Rome, 9 December 2020

The people who walked in darkness saw a great light.

A light has shone on those who lived in the land of darkness”. (Is 9:1-2)

Dear Brothers, members of the Nazarene Fraternities, Aspirants to Brothers, Educational Communities, Christian Communities, Catechists and friends of the Sa-Fa Family:

Thousands of coloured, shaped, and flashing light bulbs fill our streets and houses during the Christmas holidays and the days that precede them. The lights have become one of the most visible and appreciated symbols of the Christmas atmosphere. Although our world does not favour the symbolism of things, rather values the aesthetic more, we can use the symbolism of lights to get closer to the depth of the message of Christmas.

Light has many biblical evocations. Elements such as the sun, the moon, the stars, lightning and fire appear in the Bible as manifestations of the greatness of God. The arrival of Jesus is perceived as the rising star that comes to illuminate the darkness of the earth. Isaiah had prophesied: “The people who walked in darkness have seen a great light. A light has shone on those who lived in the land of darkness” (Is 9:1-2).

Following the star

Light carries an ancient and suggestive message that illuminates the meaning of Christmas. It evokes the star that the Wise Men followed from the East to Bethlehem where the Child was born. Some authors find the origin of the Christmas lights in this star that went on to crown the Christmas tree from the tradition of St. Boniface (8th century). The Christmas lights have a Christian root.

The Gospel texts place the birth of Jesus in the night, in an atmosphere of darkness, silence and poverty. And in this context of anonymity and marginality, the signs of God in that night take on strength: the Child, the angels and the star. The Magi saw the star, interpreted it in a prophetic way and set out on their journey. Guided by the faint light of that star, they maintained the hope of finding the bright light of the “Sun of Righteousness” (Antiphon V of Advent).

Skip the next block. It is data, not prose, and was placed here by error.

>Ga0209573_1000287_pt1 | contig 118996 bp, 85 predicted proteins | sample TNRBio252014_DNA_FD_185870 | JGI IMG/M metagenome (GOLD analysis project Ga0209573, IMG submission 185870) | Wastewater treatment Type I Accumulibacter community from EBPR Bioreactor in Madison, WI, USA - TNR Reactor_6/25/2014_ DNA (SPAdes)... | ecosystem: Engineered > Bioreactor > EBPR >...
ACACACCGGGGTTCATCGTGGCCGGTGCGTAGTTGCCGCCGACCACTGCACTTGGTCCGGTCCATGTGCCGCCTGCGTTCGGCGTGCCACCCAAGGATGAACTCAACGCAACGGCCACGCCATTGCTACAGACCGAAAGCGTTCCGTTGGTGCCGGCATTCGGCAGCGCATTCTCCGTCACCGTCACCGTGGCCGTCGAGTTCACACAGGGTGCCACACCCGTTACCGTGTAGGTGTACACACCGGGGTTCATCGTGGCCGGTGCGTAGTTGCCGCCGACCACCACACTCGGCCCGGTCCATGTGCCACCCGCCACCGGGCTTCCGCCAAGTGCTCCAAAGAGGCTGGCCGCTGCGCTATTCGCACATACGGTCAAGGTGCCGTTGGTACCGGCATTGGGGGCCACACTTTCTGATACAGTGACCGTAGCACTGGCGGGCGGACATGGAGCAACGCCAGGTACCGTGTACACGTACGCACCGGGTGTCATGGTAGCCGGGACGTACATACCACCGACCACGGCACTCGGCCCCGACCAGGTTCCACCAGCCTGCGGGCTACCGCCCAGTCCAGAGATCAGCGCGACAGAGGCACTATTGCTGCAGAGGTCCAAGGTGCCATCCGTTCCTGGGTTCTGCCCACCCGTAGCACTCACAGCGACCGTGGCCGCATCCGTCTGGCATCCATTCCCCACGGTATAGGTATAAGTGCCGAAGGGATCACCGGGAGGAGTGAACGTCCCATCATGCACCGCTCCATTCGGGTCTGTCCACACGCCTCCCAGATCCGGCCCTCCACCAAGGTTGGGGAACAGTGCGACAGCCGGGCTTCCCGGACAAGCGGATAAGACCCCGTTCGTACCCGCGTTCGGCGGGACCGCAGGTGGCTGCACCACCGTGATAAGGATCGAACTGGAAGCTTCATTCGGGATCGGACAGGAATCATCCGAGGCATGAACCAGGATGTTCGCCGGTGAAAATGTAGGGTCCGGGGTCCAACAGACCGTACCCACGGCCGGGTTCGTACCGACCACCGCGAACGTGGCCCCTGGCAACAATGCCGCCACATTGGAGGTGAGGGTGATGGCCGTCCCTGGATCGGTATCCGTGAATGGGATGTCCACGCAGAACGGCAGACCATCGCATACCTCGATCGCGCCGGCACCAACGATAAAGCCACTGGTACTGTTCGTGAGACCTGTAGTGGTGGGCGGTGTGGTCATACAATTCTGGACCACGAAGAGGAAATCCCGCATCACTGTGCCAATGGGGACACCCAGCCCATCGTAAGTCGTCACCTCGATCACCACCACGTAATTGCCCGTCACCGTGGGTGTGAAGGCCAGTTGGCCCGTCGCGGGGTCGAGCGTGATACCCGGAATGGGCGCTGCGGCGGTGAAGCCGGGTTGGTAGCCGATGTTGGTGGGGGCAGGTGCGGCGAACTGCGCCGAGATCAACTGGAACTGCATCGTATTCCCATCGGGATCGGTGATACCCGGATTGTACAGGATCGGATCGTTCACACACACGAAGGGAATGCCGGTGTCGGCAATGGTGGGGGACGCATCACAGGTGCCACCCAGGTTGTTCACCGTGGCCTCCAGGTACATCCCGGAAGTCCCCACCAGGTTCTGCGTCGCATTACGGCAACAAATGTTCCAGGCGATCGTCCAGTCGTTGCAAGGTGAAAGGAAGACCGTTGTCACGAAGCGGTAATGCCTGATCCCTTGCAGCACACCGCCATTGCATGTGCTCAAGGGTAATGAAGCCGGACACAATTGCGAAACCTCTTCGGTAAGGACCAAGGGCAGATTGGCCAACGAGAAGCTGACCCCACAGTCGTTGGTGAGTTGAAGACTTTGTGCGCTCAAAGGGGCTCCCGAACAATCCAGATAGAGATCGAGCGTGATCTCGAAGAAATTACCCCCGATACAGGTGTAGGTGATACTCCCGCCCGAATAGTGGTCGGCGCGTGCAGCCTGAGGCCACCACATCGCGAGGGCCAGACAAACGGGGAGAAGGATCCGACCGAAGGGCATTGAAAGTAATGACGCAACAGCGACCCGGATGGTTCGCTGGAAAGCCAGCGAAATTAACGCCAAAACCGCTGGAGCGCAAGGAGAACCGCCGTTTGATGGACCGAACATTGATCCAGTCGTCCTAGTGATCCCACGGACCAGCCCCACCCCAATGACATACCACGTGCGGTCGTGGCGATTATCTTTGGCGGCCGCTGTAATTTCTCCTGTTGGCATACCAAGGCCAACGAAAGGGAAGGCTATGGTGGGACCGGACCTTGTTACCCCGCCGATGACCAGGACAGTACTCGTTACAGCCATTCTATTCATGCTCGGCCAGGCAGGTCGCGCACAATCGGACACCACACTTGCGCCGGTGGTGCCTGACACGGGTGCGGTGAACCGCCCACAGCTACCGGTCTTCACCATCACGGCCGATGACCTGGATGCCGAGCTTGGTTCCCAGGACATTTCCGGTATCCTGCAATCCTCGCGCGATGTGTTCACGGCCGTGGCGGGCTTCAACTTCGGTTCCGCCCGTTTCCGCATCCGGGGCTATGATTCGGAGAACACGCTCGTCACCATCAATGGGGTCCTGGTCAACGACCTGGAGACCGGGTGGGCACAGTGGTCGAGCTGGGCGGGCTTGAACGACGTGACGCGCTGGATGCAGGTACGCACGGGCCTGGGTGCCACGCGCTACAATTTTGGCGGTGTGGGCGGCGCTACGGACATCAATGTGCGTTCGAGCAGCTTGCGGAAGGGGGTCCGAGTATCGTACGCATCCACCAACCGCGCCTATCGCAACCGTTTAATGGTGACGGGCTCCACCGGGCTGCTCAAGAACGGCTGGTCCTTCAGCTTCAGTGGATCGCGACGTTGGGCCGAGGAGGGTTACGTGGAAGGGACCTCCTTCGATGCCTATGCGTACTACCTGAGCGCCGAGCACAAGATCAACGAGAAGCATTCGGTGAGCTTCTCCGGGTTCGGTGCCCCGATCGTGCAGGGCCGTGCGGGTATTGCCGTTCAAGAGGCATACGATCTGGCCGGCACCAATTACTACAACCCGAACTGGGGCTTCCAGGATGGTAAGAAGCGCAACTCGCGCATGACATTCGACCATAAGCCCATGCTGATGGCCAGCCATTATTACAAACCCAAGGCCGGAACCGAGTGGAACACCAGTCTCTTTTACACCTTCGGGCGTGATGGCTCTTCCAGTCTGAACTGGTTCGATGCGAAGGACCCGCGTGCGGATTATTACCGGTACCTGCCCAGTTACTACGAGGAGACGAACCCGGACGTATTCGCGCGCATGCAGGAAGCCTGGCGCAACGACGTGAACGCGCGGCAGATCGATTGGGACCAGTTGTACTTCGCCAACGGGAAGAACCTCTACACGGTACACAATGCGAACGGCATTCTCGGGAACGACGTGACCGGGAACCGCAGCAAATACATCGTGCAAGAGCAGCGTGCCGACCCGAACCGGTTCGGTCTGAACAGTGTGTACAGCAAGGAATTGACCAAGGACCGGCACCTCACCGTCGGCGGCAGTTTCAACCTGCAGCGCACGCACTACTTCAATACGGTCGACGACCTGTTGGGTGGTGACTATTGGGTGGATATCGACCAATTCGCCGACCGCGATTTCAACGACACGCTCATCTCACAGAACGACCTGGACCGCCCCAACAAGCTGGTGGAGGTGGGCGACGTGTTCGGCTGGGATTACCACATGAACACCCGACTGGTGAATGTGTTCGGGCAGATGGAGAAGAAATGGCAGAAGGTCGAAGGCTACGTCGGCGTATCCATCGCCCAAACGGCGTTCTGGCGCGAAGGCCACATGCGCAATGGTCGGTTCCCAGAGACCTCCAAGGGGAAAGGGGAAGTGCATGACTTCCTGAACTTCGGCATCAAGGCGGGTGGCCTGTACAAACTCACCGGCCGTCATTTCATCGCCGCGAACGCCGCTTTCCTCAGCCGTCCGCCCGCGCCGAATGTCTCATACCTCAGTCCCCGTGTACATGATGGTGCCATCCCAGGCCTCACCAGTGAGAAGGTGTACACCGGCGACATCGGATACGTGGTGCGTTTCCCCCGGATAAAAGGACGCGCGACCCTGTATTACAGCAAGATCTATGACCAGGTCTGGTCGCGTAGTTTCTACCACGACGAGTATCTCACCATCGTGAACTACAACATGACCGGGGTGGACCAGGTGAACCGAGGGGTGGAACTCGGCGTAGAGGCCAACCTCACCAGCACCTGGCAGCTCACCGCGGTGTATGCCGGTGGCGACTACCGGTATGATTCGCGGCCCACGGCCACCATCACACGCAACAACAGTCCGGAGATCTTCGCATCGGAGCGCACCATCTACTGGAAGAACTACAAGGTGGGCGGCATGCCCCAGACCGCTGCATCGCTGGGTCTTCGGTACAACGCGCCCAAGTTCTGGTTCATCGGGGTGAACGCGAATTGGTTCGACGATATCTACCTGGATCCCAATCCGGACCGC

Our life, too, often takes place at night and we experience moments of darkness, silence and poverty. The pandemic we are suffering from is showing us that sad and uncertain face of life. But God manifests Himself in human limitations and always gives us a few stars to show us the way. The Magi teach us that one can start from a very far place to reach Christ. Like them, we can be rich, wise and powerful; in other words, “full of our own self”; but, like them, we can thirst for the fullness we lack.

These Magi came out of their palaces and their realm of power and set out. They sensed that something great was beyond their known world. And so, a simple star led them to what they were looking for. How hard it is for us to break out of our patterns, change our ideas and get out of our comfort zone! Christmas invites us to open ourselves to this God who comes to meet us, even if we only see a small star to follow. What can be the star that God puts in my night?

Looking for the true Light

The Magi of the East are the prototype characters of those who seek the true light. Our search is illuminated by stars and angels who guide us on the path to Him. The search for God does not have a single direction, it is not man who goes towards God in a solitary explorer’s adventure that ends at the set goal. The incarnation of Jesus teaches us that God comes to us by many ways. That God interacts with us so that the encounter can take place. It is enough to open our eyes and heart, like the Magi and shepherds that night. Sometimes, however, what St. Augustine said happens to us: “You were with me but I was not with you”.